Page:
Side effects observed included somnolence (n = 4), numbness and paresthesias (n = 3), tremor and rash (n = l), and constipation (n = 1). Dr. Berenson’s group suggested that this preliminary research points to the potential activity of thalidomide in combination with steroids, in patients with primary amyloidosis.

Metastatic Colorectal Cancer

Dr. Rangaswamy Govindarajan, assistant professor of medicine at the University of Arkansas for Medical Sciences, evaluated the combination of thalidomide with irinotecan (CPT-11, Camptosar) in metastatic colorectal cancer. Of 17 patients currently enrolled in the trial, 11 experienced a reduction in severe (grade 3 to 4) gastrointestinal side effects (ie, nausea, vomiting, diarrhea, abdominal pain) generally associated with irinotecan treatment. Significant side effects included grade 3 constipation, grade 3 skin rash, and grade 2 bradycardia in 18%, 9%, and 9% of the patients, respectively. A phase II trial is currently ongoing.

Acute Myeloid Leukemia

Dr. Jorge Cortes of M. D. Anderson Cancer Center initiated a trial to assess the impact of angiogenesis inhibiting agents in combination with chemotherapy for acute myeloid leukemia. Acute myeloid leukemia is associated with elevated levels of vascular endothelial growth factor (VEGF) plasma levels, increased expression of VEGF receptors, and significant increase in bone marrow vascularity.

Dr. Cortes reported on a trial evaluating thalidomide in combination chemotherapy treatment with cytarabine and liposomal daunorubicin for patients with refractory acute myeloid leukemia. Of nine patients, three experienced a transient decrease in blasts, and one had a complete response. Based on these results, Dr. Cortes’ group suggested that additional studies are warranted.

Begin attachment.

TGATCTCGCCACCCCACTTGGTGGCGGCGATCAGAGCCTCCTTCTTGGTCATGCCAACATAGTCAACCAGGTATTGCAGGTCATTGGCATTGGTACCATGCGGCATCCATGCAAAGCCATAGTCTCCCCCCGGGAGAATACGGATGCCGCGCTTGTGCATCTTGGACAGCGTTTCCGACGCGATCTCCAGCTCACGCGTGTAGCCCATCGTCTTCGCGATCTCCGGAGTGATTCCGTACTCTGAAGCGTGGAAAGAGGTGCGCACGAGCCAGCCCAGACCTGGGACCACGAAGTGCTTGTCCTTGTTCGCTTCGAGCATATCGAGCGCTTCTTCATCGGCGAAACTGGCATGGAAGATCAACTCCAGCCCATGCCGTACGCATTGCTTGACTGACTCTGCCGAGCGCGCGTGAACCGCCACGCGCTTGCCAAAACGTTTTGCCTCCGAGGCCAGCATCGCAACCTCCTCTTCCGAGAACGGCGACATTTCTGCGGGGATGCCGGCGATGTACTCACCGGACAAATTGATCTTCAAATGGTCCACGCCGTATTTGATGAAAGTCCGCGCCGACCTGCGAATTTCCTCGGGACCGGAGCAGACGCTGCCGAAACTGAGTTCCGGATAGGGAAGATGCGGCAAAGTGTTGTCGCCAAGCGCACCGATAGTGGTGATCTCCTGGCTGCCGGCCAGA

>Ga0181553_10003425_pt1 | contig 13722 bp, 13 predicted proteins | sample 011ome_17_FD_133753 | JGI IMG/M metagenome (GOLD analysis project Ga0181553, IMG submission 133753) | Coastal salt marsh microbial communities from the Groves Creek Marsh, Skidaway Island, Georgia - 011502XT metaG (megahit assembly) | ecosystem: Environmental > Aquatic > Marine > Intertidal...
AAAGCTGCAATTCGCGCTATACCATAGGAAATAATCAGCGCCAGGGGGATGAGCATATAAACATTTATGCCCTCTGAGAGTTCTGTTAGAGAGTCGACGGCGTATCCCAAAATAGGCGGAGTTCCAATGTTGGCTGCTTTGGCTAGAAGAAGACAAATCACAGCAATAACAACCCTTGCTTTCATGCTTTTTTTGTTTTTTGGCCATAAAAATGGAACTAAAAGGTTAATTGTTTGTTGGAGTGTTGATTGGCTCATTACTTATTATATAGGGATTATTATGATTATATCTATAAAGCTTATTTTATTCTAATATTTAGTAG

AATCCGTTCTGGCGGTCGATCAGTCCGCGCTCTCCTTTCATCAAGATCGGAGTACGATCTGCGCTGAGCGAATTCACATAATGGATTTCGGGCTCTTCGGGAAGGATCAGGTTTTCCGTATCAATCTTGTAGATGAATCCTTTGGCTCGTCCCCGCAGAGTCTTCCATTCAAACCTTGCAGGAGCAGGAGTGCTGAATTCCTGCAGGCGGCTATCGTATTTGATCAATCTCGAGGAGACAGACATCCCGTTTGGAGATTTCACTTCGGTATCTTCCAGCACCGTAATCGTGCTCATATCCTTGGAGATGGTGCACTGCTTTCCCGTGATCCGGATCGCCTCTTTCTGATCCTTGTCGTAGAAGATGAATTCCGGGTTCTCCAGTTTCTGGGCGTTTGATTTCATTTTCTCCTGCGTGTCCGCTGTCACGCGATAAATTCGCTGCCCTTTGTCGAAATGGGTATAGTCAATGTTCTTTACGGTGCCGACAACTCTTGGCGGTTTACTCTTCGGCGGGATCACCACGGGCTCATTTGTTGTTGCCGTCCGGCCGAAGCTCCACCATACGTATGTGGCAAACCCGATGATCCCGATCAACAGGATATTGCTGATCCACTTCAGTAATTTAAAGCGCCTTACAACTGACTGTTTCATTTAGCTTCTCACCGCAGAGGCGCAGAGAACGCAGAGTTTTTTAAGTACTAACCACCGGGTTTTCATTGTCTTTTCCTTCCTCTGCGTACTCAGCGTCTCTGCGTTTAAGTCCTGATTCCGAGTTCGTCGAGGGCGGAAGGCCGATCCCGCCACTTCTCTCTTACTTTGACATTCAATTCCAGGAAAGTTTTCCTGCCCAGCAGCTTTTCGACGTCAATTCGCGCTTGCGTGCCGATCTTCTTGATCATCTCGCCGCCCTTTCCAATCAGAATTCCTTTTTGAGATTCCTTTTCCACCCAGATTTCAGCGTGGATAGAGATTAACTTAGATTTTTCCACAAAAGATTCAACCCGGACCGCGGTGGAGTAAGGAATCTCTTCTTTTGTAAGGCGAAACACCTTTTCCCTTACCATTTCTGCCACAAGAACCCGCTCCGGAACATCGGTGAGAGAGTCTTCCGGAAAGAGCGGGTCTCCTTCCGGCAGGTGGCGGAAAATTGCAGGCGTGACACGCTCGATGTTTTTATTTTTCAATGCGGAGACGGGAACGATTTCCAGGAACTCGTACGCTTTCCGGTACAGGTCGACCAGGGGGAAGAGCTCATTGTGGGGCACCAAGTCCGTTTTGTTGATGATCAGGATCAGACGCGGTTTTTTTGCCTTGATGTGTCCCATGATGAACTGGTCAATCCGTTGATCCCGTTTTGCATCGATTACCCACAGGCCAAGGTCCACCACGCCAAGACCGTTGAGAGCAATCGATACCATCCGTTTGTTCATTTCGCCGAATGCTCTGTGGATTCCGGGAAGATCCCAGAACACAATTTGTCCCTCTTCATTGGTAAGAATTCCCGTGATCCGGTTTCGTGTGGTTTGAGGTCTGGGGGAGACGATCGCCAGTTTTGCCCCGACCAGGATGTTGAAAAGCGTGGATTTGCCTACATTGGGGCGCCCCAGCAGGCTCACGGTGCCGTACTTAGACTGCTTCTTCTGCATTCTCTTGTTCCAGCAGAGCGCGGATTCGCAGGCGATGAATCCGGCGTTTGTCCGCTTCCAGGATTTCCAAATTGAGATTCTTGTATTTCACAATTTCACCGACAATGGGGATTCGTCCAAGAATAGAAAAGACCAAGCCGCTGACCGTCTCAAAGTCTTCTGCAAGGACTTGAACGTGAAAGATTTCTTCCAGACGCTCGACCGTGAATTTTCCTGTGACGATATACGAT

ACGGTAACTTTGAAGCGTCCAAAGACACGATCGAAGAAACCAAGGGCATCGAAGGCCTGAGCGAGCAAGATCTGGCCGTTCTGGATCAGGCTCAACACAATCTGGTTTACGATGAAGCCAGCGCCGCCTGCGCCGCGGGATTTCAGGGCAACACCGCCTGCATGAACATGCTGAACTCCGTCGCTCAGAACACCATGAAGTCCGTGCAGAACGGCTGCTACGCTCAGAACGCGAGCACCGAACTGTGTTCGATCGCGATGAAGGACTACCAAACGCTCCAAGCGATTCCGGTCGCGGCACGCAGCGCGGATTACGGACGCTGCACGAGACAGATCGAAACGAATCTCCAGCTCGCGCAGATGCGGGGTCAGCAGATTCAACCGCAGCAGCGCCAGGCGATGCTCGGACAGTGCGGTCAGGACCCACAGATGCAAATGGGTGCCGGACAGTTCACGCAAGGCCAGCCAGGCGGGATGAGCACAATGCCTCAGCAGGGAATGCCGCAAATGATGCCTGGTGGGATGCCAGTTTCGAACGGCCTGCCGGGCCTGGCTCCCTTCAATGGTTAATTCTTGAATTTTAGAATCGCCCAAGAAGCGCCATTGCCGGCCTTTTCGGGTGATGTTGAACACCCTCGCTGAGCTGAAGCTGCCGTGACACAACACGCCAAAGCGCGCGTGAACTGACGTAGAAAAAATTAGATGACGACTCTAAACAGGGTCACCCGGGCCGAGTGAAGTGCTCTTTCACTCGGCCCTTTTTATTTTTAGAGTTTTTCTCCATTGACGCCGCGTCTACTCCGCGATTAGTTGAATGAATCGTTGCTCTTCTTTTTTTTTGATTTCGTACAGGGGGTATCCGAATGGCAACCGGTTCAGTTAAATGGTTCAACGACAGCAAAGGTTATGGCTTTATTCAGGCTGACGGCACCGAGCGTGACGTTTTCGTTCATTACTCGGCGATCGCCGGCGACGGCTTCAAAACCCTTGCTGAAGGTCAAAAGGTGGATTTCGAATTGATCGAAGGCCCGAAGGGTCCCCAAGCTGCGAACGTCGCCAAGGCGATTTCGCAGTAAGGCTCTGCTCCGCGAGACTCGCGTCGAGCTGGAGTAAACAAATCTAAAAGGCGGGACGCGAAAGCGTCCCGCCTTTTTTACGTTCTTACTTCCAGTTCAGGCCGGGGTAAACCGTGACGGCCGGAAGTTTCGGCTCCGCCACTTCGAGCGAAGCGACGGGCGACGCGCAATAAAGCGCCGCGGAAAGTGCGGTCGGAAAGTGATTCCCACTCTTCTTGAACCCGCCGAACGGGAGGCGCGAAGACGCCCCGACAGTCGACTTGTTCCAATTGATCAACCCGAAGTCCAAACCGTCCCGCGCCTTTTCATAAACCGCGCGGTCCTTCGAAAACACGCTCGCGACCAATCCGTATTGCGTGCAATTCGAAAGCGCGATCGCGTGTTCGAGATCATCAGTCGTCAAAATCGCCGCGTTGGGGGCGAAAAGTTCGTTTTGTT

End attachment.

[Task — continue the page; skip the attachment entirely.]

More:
"On the basis of these trials, we plan to continue our extensive clinical study program to evaluate the potential role of thalidomide in cancers," said Sol J. Barer, PhD, president and COO of Celgene Corporation.

Androgen-Independent Prostate Cancer

As part of the session on prostate cancer, Dr. William Figg of the National Cancer Institute presented data on an open-label randomized trial evaluating the effects of thalidomide treatment in 63 patients with androgen-independent prostate cancer. Patients were randomized to a low-dose arm (50 patients taking 200 mg/d) or a high-dose arm (13 patients started at 200 mg/d, escalating to 1,200 mg/d).

A reduction in prostate-specific antigen (PSA) was reported in 58% of patients in the low-dose arm and 68% of patients in the high-dose arm, while 18% of patients in the low-dose arm had a 50% reduction in PSA. Based on bone scan criteria, two patients in the low-dose arm also had a partial response. Dr. Figg’s group said that these data may suggest that thalidomide affects PSA levels and may also have an impact on tumor metabolism and metabolic volume as measured by positron-emission tomography scan.

Among the side effects seen were symptoms of peripheral neuropathy in four patients receiving thalidomide for more than 9 months. Constipation and fatigue were also observed. Dr. Figg’s group is currently conducting two phase II trials to assess the effects of thalidomide in combination chemotherapy for patients with prostate cancer.